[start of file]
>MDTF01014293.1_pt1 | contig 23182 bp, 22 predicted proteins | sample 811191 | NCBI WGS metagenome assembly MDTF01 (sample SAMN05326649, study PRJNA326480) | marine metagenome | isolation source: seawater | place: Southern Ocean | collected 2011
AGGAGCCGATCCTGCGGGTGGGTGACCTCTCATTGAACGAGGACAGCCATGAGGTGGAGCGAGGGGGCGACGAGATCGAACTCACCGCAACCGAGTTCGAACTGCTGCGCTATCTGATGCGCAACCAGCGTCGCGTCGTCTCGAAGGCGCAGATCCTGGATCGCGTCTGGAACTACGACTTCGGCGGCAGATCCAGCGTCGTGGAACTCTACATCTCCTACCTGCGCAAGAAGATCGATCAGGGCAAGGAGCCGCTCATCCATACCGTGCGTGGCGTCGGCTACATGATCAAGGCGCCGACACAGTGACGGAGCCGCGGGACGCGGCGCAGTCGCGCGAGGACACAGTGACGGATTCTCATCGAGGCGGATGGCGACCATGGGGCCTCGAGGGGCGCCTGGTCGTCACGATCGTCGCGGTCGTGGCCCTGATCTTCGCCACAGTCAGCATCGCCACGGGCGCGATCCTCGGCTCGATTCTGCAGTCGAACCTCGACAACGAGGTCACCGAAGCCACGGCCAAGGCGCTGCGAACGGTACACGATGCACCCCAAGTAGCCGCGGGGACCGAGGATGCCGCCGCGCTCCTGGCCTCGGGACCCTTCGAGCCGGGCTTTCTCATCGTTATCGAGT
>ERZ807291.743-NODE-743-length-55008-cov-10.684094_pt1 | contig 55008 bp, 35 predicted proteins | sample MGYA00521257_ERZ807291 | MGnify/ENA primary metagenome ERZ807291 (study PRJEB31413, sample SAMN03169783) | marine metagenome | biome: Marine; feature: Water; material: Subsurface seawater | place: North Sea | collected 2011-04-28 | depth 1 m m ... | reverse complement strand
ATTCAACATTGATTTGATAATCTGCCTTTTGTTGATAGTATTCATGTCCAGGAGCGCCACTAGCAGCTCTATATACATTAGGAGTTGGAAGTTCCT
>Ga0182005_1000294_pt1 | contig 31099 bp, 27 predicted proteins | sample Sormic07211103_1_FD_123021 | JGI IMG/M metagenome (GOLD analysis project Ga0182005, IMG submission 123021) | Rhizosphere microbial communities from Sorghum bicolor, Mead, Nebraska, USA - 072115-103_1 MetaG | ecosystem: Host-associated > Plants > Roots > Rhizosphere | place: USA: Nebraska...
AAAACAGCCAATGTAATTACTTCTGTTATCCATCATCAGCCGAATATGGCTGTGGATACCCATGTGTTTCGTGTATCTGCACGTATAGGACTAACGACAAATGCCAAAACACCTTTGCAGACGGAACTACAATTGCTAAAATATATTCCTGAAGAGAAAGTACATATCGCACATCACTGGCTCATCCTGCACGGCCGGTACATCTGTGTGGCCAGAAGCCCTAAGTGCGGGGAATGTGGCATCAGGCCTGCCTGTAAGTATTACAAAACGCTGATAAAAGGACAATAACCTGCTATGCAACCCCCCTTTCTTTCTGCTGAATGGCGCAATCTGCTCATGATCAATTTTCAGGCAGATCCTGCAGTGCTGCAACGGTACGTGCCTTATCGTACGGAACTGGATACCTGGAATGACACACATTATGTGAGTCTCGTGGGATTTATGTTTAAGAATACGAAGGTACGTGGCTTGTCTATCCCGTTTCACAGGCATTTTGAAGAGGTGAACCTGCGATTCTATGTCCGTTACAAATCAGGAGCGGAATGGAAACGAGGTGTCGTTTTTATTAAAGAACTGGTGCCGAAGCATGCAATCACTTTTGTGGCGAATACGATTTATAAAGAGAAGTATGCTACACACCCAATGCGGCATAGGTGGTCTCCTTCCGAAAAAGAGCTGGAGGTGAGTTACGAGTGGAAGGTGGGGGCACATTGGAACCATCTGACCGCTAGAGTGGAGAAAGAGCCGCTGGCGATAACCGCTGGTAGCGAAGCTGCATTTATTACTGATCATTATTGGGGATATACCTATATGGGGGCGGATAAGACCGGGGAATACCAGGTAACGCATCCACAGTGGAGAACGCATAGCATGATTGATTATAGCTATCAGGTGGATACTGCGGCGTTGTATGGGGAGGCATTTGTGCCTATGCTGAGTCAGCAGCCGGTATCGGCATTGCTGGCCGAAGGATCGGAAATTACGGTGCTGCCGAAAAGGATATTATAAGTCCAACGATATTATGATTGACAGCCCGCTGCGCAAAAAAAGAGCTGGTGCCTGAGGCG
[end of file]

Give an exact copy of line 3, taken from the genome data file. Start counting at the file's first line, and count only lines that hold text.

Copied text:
>ERZ807291.743-NODE-743-length-55008-cov-10.684094_pt1 | contig 55008 bp, 35 predicted proteins | sample MGYA00521257_ERZ807291 | MGnify/ENA primary metagenome ERZ807291 (study PRJEB31413, sample SAMN03169783) | marine metagenome | biome: Marine; feature: Water; material: Subsurface seawater | place: North Sea | collected 2011-04-28 | depth 1 m m ... | reverse complement strand